In planning, you have to constantly check the variables surrounding your clients, just as you would check for slippery rocks or pay attention to the speed of the current. You can reduce the impact of longevity by shifting your client’s risk. 

 

The cash flow pressure of a long-term care event can be mitigated with insurance or income riders that provide additional income. Annuities are the only vehicle that use mortality credits to boost income yield to the client, and income streams can be guaranteed through immediate or deferred income products. And, inflation protection can be reduced through riders on many annuities. 

 

Want to be as accurate as Coach Knight? You’ll need repetition. Make income planning a repeatable process in your practice, and you’ll be more efficient and effective with your clients. You’ll also improve retention and increase referrals.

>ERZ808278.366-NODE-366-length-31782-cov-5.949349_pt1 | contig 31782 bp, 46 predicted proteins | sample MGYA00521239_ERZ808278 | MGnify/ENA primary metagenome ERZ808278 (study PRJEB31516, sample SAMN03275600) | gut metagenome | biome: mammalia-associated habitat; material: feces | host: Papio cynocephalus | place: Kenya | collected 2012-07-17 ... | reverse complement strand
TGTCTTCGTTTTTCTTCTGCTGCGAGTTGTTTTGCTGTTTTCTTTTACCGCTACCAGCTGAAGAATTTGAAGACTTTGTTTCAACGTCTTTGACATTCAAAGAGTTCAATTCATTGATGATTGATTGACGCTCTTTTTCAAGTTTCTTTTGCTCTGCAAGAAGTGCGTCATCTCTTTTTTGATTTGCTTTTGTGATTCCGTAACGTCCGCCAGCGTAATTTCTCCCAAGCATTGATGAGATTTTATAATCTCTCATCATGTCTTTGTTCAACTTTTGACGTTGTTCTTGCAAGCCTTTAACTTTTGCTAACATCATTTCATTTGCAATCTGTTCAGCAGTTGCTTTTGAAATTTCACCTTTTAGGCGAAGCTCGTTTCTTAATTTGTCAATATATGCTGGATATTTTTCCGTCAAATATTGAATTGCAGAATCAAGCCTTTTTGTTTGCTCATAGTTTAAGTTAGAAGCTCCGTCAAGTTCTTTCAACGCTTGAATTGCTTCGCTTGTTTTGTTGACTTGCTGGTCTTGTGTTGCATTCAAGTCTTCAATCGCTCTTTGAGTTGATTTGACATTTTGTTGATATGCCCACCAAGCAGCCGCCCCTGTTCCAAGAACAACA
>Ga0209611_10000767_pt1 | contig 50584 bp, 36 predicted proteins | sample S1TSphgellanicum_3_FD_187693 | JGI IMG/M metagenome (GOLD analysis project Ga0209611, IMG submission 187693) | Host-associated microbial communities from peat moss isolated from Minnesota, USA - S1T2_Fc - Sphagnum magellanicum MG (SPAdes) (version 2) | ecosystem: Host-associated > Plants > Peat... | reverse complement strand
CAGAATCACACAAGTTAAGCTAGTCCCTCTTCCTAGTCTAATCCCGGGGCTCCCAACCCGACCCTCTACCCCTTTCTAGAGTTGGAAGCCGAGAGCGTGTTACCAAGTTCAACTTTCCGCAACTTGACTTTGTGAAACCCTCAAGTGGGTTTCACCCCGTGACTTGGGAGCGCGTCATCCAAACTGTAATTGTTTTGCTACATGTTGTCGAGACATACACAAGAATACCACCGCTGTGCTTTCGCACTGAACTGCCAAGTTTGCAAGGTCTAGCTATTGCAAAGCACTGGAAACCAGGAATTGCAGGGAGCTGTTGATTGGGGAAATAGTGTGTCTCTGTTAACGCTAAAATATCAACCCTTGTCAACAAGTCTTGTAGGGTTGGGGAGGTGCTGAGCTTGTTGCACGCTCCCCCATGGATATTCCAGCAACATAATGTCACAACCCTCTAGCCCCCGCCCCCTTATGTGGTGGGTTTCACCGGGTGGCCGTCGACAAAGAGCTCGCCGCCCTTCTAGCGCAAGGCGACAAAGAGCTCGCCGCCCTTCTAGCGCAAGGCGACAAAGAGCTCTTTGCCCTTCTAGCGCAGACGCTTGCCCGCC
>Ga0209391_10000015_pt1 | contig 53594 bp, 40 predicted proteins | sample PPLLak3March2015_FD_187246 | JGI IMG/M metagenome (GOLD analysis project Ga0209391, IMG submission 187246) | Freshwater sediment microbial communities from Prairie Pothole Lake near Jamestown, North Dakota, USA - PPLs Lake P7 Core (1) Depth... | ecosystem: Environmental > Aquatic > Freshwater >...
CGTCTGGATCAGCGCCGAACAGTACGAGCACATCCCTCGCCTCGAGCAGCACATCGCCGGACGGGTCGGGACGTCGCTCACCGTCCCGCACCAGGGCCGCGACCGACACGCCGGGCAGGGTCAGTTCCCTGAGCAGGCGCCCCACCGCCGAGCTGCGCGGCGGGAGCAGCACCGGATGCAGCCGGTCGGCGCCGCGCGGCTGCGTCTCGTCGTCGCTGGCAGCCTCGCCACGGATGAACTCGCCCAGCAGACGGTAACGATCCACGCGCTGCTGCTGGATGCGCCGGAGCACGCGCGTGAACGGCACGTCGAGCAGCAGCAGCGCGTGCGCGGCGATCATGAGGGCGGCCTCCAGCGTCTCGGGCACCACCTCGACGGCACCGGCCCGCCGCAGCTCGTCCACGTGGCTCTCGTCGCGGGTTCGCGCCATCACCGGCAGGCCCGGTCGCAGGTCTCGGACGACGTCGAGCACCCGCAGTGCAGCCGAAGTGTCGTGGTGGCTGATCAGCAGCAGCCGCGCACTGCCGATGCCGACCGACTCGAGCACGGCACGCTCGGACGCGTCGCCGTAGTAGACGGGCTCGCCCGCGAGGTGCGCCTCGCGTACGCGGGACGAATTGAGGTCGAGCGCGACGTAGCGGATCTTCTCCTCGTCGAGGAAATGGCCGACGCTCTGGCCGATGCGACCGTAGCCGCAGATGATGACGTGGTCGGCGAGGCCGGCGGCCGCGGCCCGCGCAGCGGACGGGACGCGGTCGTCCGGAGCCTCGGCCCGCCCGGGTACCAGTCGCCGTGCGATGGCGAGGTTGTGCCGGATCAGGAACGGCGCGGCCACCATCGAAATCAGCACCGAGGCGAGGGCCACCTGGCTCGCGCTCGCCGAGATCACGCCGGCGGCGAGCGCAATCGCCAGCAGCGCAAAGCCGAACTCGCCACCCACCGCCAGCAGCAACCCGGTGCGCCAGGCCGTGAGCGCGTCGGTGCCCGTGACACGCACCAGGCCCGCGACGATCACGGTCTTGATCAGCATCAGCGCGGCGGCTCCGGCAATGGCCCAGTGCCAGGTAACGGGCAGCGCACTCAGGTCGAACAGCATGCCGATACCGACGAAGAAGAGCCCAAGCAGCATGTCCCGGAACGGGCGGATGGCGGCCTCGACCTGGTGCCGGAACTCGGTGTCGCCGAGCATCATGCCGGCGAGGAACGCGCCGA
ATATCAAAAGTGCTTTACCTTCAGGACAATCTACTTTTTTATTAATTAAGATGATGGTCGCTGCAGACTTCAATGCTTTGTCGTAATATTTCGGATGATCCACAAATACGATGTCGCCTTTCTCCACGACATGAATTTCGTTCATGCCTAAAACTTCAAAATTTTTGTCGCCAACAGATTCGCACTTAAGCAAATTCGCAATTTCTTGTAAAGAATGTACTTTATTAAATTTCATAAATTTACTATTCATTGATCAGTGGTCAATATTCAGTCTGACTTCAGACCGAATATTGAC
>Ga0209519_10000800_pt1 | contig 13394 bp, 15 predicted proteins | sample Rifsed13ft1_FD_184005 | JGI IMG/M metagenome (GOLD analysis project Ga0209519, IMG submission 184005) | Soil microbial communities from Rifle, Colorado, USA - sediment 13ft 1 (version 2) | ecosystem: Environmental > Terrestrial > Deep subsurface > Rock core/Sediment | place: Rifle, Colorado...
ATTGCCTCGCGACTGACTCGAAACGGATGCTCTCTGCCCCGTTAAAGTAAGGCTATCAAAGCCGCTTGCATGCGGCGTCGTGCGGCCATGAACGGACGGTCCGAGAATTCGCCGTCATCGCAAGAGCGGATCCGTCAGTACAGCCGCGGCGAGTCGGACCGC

Winning Strategy

Navigate the planning process like a skilled fisherman. Eliminate or reduce as many slippery stones as possible. Watch your step so you don’t get caught up in the current. Shift the risks and make your client’s journey more predictable. 

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About the Author

Mike McGlothlin is a team leader, retirement industry activist and disciple of Indiana Hoosier basketball. In addition to being EVP of retirement at Ash Brokerage, he is a sought-after writer and speaker. His web series, “Winning Strategies,” provides insight and motivation for financial advisors in many forms – blogs, books, videos, podcasts and more. You can get his latest book, “Winning Strategies: The New Rules of Retirement Planning,” on Amazon.